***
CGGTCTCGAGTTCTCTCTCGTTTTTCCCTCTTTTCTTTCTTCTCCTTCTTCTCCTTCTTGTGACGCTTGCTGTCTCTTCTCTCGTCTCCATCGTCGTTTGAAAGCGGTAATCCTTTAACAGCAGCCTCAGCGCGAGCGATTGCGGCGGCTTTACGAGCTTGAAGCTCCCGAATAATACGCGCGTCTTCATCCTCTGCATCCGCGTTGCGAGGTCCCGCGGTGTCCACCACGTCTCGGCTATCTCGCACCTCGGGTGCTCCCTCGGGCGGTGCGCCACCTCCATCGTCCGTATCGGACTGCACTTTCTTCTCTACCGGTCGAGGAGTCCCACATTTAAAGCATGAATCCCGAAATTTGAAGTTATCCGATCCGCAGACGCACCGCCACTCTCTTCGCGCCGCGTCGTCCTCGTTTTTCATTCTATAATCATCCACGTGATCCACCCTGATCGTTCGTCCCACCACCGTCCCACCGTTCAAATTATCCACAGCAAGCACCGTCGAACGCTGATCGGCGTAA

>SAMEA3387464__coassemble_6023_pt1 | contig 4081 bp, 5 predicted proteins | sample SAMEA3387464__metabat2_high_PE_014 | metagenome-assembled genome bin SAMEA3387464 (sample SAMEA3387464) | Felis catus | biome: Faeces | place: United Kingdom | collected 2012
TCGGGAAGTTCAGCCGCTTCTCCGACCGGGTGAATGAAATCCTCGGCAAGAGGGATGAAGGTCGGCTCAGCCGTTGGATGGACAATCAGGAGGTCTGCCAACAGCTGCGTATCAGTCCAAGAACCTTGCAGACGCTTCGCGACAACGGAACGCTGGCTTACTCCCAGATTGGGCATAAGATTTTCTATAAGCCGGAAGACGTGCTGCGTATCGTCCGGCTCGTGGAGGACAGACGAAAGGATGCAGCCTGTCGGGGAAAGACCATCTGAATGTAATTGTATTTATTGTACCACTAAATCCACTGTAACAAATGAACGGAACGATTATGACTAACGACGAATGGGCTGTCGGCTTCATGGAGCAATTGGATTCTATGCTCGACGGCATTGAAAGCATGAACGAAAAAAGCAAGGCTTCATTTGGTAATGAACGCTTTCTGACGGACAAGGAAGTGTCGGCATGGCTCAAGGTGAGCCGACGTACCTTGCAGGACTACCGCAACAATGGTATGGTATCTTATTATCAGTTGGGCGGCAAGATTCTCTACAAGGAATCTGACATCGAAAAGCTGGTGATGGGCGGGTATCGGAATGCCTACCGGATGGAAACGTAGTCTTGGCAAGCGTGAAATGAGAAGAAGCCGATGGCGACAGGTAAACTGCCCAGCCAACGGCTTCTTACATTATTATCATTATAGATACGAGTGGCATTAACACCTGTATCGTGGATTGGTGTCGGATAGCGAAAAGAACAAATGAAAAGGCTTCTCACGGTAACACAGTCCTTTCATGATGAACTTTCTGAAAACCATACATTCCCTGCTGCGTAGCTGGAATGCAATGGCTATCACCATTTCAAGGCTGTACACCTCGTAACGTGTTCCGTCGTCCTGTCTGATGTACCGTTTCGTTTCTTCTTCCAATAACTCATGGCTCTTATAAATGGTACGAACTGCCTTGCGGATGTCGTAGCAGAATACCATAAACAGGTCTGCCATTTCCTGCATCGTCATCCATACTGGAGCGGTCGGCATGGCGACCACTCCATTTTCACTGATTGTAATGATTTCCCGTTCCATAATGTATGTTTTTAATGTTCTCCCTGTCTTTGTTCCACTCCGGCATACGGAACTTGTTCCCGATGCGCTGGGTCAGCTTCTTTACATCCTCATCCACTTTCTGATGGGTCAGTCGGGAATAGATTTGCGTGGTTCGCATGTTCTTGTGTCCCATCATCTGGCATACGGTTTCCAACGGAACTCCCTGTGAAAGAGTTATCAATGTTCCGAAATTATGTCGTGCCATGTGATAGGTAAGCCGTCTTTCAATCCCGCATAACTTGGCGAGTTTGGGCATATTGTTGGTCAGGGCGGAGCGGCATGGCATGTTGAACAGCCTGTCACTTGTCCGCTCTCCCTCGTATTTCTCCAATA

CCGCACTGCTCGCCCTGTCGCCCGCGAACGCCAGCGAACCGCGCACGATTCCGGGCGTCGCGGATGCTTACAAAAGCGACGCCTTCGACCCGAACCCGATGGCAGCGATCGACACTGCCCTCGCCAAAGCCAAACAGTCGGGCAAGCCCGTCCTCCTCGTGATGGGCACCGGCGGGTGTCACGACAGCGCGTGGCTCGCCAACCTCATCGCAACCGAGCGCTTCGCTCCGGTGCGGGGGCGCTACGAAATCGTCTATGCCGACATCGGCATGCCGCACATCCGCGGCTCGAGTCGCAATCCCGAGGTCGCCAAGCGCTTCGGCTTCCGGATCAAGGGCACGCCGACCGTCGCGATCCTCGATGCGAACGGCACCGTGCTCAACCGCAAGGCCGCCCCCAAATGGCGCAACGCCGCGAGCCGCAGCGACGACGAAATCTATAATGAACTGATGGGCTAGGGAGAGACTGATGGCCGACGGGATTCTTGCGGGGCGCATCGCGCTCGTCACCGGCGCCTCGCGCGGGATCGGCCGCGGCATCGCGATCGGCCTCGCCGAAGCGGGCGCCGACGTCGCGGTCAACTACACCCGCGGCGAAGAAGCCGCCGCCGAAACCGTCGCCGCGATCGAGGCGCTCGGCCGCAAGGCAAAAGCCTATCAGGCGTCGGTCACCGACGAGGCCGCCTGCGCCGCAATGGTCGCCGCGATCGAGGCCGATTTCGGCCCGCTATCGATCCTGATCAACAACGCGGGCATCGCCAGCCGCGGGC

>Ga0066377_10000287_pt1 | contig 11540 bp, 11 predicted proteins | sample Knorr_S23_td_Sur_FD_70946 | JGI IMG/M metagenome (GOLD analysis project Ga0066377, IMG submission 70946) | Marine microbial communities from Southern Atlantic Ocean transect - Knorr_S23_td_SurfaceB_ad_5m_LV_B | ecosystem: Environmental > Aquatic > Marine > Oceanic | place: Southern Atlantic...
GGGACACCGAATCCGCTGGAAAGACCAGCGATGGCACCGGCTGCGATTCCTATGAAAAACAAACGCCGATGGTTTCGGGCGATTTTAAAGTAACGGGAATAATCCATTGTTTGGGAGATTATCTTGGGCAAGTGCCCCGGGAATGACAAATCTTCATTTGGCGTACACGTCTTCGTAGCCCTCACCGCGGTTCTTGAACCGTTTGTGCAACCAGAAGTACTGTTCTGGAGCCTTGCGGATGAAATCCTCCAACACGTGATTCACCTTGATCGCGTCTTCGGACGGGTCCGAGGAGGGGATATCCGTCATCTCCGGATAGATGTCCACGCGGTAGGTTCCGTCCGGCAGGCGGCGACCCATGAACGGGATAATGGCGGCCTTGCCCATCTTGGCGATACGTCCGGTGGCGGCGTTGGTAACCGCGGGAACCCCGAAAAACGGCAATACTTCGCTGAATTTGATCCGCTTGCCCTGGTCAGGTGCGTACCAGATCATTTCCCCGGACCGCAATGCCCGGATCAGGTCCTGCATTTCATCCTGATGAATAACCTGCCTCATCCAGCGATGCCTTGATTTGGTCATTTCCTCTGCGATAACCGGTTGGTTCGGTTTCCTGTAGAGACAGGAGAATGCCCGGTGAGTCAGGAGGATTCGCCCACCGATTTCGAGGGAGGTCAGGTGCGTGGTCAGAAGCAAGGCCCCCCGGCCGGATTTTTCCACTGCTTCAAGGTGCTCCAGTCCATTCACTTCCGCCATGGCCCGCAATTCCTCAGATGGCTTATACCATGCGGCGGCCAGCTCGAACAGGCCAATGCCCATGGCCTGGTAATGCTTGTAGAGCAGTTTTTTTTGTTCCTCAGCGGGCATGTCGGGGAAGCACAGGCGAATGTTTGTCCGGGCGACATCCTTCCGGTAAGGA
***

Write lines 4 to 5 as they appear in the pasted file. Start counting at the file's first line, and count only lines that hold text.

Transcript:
CCGCACTGCTCGCCCTGTCGCCCGCGAACGCCAGCGAACCGCGCACGATTCCGGGCGTCGCGGATGCTTACAAAAGCGACGCCTTCGACCCGAACCCGATGGCAGCGATCGACACTGCCCTCGCCAAAGCCAAACAGTCGGGCAAGCCCGTCCTCCTCGTGATGGGCACCGGCGGGTGTCACGACAGCGCGTGGCTCGCCAACCTCATCGCAACCGAGCGCTTCGCTCCGGTGCGGGGGCGCTACGAAATCGTCTATGCCGACATCGGCATGCCGCACATCCGCGGCTCGAGTCGCAATCCCGAGGTCGCCAAGCGCTTCGGCTTCCGGATCAAGGGCACGCCGACCGTCGCGATCCTCGATGCGAACGGCACCGTGCTCAACCGCAAGGCCGCCCCCAAATGGCGCAACGCCGCGAGCCGCAGCGACGACGAAATCTATAATGAACTGATGGGCTAGGGAGAGACTGATGGCCGACGGGATTCTTGCGGGGCGCATCGCGCTCGTCACCGGCGCCTCGCGCGGGATCGGCCGCGGCATCGCGATCGGCCTCGCCGAAGCGGGCGCCGACGTCGCGGTCAACTACACCCGCGGCGAAGAAGCCGCCGCCGAAACCGTCGCCGCGATCGAGGCGCTCGGCCGCAAGGCAAAAGCCTATCAGGCGTCGGTCACCGACGAGGCCGCCTGCGCCGCAATGGTCGCCGCGATCGAGGCCGATTTCGGCCCGCTATCGATCCTGATCAACAACGCGGGCATCGCCAGCCGCGGGC

>Ga0066377_10000287_pt1 | contig 11540 bp, 11 predicted proteins | sample Knorr_S23_td_Sur_FD_70946 | JGI IMG/M metagenome (GOLD analysis project Ga0066377, IMG submission 70946) | Marine microbial communities from Southern Atlantic Ocean transect - Knorr_S23_td_SurfaceB_ad_5m_LV_B | ecosystem: Environmental > Aquatic > Marine > Oceanic | place: Southern Atlantic...